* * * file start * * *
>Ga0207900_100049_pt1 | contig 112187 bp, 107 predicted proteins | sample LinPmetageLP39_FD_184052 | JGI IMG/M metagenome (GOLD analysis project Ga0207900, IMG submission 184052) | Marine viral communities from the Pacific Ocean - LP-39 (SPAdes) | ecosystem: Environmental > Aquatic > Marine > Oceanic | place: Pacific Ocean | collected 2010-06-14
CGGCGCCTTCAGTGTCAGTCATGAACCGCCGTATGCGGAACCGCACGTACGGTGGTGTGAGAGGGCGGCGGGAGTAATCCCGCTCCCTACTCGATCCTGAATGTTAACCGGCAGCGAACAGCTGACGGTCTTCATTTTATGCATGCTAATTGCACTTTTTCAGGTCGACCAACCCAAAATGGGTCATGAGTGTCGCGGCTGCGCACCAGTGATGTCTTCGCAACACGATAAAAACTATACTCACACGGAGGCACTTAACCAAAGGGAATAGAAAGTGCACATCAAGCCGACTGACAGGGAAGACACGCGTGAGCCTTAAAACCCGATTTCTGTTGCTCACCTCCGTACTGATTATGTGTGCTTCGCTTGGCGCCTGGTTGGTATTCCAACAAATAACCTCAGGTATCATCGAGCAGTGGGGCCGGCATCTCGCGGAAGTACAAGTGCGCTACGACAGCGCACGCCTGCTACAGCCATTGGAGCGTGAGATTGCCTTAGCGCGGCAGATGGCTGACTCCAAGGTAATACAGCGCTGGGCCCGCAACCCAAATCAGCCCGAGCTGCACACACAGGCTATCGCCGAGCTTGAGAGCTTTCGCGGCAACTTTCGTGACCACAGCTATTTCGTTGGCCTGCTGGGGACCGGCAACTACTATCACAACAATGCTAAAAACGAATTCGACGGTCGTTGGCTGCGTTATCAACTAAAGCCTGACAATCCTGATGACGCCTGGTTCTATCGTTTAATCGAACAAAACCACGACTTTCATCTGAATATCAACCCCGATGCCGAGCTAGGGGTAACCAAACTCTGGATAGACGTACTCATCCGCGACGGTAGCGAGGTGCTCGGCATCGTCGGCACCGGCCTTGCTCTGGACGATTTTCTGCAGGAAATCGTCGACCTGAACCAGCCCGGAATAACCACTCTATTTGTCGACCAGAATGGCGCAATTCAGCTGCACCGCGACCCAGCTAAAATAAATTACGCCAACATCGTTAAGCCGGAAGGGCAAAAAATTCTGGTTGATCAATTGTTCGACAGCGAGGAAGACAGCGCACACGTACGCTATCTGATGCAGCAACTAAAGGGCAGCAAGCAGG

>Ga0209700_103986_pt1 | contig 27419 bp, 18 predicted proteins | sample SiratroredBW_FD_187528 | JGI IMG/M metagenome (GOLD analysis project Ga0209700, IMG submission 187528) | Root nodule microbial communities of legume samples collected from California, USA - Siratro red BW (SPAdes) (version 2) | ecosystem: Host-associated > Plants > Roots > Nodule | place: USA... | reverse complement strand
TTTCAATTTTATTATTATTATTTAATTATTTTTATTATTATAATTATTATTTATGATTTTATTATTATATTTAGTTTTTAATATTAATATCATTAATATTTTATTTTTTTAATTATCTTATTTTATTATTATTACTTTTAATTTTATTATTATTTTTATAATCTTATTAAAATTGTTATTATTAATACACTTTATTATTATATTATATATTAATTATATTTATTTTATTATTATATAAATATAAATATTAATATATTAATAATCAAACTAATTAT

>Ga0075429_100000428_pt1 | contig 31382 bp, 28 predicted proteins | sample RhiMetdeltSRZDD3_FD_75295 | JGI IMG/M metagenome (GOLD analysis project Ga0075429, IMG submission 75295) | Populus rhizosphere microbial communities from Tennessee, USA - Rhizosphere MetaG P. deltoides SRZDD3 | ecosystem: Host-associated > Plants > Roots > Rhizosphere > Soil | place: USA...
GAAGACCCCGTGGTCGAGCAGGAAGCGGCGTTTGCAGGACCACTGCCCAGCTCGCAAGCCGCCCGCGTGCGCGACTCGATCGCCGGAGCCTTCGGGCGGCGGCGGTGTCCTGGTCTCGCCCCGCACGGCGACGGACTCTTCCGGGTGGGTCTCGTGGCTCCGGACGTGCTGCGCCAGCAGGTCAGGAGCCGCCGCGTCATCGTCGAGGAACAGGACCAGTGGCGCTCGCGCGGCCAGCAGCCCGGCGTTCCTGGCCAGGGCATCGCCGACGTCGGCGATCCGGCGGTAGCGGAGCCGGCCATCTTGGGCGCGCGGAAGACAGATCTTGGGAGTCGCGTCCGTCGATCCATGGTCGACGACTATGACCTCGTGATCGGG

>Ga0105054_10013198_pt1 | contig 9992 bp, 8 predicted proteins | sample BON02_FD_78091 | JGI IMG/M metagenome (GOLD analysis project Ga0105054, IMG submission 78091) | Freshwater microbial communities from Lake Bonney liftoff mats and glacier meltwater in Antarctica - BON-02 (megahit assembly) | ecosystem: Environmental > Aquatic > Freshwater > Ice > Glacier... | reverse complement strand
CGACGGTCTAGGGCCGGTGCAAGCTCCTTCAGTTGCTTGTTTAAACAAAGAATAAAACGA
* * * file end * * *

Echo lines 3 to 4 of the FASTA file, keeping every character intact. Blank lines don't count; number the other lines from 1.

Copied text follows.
>Ga0209700_103986_pt1 | contig 27419 bp, 18 predicted proteins | sample SiratroredBW_FD_187528 | JGI IMG/M metagenome (GOLD analysis project Ga0209700, IMG submission 187528) | Root nodule microbial communities of legume samples collected from California, USA - Siratro red BW (SPAdes) (version 2) | ecosystem: Host-associated > Plants > Roots > Nodule | place: USA... | reverse complement strand
TTTCAATTTTATTATTATTATTTAATTATTTTTATTATTATAATTATTATTTATGATTTTATTATTATATTTAGTTTTTAATATTAATATCATTAATATTTTATTTTTTTAATTATCTTATTTTATTATTATTACTTTTAATTTTATTATTATTTTTATAATCTTATTAAAATTGTTATTATTAATACACTTTATTATTATATTATATATTAATTATATTTATTTTATTATTATATAAATATAAATATTAATATATTAATAATCAAACTAATTAT